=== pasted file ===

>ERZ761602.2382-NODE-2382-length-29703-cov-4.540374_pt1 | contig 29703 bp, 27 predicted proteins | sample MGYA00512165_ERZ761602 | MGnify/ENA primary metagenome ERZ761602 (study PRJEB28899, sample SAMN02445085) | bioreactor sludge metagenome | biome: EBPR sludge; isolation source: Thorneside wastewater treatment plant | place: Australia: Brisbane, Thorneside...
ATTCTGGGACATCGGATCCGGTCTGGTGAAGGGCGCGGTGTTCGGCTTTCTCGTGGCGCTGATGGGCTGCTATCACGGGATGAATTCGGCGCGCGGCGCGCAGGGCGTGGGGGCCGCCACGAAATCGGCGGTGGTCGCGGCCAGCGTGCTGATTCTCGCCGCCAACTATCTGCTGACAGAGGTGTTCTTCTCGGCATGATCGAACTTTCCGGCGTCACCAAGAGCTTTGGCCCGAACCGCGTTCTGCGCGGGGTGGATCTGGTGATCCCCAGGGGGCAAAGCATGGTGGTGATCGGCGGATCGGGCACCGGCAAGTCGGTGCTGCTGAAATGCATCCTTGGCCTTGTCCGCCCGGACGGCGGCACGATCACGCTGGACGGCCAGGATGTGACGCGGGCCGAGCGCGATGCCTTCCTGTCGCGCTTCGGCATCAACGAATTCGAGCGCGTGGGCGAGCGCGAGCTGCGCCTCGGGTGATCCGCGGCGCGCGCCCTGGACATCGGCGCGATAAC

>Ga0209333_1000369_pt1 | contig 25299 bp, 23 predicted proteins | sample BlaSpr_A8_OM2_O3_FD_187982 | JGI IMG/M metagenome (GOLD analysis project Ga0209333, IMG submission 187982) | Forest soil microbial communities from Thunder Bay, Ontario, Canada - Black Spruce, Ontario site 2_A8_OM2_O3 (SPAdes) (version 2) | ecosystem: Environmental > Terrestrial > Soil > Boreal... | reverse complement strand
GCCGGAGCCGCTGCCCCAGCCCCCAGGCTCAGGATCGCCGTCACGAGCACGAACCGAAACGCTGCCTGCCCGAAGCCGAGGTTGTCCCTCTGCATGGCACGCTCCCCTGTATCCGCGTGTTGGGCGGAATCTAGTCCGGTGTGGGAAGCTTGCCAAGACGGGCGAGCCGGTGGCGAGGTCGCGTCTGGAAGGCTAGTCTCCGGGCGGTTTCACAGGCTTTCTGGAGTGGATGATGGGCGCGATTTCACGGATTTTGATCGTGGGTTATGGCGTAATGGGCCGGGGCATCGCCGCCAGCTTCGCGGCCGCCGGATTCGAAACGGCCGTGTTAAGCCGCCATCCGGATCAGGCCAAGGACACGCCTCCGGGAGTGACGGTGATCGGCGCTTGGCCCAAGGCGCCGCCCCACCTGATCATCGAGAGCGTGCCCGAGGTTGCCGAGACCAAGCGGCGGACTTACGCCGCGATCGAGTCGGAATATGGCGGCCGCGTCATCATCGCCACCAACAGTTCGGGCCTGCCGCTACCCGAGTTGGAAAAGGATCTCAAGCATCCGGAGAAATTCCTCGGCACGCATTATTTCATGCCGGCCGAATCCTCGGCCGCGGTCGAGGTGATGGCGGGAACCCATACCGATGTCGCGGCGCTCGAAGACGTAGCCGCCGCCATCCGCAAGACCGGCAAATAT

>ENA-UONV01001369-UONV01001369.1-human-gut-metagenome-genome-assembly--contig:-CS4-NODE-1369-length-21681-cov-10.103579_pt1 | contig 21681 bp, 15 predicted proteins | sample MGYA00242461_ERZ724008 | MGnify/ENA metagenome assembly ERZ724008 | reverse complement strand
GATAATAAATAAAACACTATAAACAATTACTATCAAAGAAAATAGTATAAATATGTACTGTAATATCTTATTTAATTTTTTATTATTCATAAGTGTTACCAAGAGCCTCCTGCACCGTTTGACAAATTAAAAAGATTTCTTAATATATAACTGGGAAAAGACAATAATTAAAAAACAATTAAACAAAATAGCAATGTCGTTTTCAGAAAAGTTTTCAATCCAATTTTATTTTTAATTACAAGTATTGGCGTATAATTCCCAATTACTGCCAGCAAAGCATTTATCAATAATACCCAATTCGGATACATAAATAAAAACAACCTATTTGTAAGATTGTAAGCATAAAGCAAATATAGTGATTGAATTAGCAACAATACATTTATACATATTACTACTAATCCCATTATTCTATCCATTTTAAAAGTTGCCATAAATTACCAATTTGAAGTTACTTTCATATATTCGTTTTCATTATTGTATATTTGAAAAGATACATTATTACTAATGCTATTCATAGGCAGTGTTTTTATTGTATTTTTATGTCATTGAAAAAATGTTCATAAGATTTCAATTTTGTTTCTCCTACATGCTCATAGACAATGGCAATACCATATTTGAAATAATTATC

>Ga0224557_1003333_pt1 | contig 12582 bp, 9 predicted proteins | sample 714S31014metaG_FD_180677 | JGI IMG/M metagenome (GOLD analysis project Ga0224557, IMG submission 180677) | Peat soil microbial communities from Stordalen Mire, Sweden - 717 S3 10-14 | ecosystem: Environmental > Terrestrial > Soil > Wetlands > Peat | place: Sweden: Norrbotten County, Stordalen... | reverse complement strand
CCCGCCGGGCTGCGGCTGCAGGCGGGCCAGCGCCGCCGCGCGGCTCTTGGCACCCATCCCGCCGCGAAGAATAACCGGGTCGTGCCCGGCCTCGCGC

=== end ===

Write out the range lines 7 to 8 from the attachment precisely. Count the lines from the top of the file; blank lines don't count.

>Ga0224557_1003333_pt1 | contig 12582 bp, 9 predicted proteins | sample 714S31014metaG_FD_180677 | JGI IMG/M metagenome (GOLD analysis project Ga0224557, IMG submission 180677) | Peat soil microbial communities from Stordalen Mire, Sweden - 717 S3 10-14 | ecosystem: Environmental > Terrestrial > Soil > Wetlands > Peat | place: Sweden: Norrbotten County, Stordalen... | reverse complement strand
CCCGCCGGGCTGCGGCTGCAGGCGGGCCAGCGCCGCCGCGCGGCTCTTGGCACCCATCCCGCCGCGAAGAATAACCGGGTCGTGCCCGGCCTCGCGC